100%, 100%×99%, 100%×99%×98%, 100%×99%×98%×97%, ...

If I had those two complete lists (successive share percentages and progressive pie remains), then I could just multiple each of the corresponding elements together to find out how much each person in line would receive:

1%, 2%, 3%, 4%, ... × × × × 100%, 100%×99%, 100%×99%×98%, 100%×99%×98%×97%, ...

Creating a list of the linearly increasing percentages is trivial in Perl 6:

```
(1%, 2% ... 100%)
```

And creating a list of exponentially decreasing leftovers is hardly any more difficult:

```
[\*] (100%, 99% ... 1%)
```

The `[\*]`

operator produces a list of the partial products from
successive multiplication of the elements in percentages list. In other
words, it multiplies the first two elements, and then the first three,
and then the first four, *et cetera*, until it’s produced a list of all of
the partial products. So we get:

```
100%, (100% * 99%), (100% * 99% * 98%) ...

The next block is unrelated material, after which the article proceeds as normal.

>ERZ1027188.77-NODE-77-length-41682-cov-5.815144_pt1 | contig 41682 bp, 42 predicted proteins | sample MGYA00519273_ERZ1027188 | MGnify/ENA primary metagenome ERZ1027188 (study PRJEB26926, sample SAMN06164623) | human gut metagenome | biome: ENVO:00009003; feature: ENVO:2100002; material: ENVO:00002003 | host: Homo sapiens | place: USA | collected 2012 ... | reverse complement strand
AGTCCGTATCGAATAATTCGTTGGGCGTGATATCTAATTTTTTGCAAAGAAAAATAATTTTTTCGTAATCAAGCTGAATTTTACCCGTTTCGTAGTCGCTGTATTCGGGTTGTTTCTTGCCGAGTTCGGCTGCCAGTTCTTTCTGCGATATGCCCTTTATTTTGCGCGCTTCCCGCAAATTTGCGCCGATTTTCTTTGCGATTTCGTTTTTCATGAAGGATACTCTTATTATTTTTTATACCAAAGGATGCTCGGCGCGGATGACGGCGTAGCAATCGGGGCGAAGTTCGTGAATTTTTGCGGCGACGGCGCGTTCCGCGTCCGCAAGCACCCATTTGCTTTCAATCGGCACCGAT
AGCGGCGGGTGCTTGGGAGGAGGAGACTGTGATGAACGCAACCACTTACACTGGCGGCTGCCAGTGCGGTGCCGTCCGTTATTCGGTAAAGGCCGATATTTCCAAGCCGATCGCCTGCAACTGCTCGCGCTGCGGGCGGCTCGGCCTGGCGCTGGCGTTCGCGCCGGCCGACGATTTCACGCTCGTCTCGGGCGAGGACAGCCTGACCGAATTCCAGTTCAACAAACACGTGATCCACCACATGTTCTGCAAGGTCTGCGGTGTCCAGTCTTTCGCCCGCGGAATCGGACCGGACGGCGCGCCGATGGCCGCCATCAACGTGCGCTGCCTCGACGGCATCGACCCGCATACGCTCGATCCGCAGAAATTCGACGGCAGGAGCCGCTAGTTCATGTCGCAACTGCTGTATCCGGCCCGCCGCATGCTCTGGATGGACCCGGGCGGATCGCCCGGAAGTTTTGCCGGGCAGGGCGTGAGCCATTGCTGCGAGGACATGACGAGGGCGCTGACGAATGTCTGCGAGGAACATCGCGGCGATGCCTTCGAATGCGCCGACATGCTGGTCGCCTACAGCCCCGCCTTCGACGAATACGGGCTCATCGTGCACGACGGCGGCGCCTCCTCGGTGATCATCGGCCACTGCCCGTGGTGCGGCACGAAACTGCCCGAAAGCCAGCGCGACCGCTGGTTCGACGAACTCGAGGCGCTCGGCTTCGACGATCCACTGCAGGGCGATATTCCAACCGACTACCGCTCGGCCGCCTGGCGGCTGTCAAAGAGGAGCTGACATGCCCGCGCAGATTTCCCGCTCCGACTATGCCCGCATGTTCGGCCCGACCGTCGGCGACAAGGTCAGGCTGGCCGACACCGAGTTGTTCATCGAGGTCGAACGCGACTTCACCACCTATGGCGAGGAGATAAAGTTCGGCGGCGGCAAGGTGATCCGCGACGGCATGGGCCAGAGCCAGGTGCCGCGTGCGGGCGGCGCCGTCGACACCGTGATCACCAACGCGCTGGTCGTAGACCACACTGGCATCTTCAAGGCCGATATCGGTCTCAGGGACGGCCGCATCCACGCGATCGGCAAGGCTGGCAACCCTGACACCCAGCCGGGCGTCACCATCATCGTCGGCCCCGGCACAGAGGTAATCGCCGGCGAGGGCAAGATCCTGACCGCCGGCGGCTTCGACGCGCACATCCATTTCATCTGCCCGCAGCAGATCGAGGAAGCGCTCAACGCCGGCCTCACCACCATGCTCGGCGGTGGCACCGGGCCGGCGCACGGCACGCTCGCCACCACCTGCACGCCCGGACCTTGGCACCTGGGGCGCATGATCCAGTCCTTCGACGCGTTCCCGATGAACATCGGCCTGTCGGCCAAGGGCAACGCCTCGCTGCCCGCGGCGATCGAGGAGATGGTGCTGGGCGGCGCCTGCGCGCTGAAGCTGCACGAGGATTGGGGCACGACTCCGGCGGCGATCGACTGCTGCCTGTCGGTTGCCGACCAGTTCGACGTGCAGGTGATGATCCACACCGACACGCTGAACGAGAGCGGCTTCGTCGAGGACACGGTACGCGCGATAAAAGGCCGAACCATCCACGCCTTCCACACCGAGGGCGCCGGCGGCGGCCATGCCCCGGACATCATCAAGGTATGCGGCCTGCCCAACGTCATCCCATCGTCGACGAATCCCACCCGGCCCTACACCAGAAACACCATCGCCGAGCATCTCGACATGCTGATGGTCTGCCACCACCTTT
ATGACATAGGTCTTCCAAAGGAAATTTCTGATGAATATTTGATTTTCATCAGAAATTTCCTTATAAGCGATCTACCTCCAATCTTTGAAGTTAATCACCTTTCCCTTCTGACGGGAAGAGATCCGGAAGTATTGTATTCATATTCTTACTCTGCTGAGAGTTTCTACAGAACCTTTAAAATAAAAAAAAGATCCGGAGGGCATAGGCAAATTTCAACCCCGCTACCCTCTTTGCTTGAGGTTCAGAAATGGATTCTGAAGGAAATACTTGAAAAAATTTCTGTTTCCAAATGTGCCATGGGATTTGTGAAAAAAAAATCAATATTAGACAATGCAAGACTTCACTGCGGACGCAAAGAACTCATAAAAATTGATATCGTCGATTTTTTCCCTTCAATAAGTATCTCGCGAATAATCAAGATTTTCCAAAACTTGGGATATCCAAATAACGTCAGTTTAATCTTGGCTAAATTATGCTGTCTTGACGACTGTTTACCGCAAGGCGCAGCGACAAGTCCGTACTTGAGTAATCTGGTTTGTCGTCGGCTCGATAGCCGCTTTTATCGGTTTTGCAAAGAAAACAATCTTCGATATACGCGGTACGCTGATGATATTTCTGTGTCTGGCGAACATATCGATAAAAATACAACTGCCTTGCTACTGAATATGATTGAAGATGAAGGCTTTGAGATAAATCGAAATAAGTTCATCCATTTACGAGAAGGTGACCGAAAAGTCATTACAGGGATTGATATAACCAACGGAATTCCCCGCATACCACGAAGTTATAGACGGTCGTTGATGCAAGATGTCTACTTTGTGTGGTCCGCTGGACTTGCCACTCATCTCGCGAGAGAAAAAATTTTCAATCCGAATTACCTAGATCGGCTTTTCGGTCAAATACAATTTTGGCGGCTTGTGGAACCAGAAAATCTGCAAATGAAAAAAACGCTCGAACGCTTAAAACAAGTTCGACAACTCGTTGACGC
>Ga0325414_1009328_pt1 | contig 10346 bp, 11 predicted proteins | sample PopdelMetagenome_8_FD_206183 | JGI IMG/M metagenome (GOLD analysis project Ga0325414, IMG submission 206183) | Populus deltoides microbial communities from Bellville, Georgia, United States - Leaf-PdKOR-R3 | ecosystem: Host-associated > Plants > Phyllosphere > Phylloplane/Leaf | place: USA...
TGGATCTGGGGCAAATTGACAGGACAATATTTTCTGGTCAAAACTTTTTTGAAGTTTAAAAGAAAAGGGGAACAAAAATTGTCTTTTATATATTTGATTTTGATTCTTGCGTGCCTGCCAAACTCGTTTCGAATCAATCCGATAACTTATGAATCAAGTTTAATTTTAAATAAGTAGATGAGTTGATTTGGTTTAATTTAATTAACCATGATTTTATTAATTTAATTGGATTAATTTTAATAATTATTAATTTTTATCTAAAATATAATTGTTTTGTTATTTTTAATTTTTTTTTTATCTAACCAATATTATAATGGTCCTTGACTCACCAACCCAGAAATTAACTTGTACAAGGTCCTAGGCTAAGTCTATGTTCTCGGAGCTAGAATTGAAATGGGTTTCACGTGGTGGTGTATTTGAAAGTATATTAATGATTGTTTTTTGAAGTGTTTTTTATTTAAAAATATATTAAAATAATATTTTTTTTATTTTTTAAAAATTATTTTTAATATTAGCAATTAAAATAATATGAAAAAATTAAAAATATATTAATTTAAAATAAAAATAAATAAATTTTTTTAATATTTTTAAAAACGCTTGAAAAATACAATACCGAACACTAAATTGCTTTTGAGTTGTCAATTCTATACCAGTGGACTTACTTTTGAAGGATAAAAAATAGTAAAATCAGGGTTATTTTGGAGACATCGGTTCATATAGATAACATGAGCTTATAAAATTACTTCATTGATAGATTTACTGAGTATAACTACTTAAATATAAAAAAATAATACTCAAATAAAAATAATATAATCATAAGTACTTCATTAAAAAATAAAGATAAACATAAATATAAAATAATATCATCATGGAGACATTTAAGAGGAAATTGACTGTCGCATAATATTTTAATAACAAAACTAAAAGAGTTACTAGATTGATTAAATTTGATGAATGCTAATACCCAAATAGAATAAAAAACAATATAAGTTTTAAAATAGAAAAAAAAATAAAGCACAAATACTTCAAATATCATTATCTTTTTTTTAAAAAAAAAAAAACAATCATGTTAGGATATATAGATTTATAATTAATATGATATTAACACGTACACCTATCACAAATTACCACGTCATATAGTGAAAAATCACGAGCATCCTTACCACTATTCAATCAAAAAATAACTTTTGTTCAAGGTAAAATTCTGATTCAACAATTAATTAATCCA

```

Given those two lists, we can simply multiple each percentage by each corresponding leftover amount, using vector multiplication:

` (1%, 2% ... 100%) `

**»*«** [\*] (100%, 99% ... 1%)

...giving us a list of who got how much pie. Then we can just filter that list for the maximal index/pie-share pair:

```
say maxpairs (1%, 2%...100%) »*« [\*] (100%, 99%...1%);
```

And there’s our answer once again...now in a single line.

#### 6. Visual pie

Of course, every one of these solutions has relied on us having
that very handy `maxpairs`

function, to search through the outcomes
and locate the optional place in line.

If we didn’t have that function, or any other *“find the maximum”* function,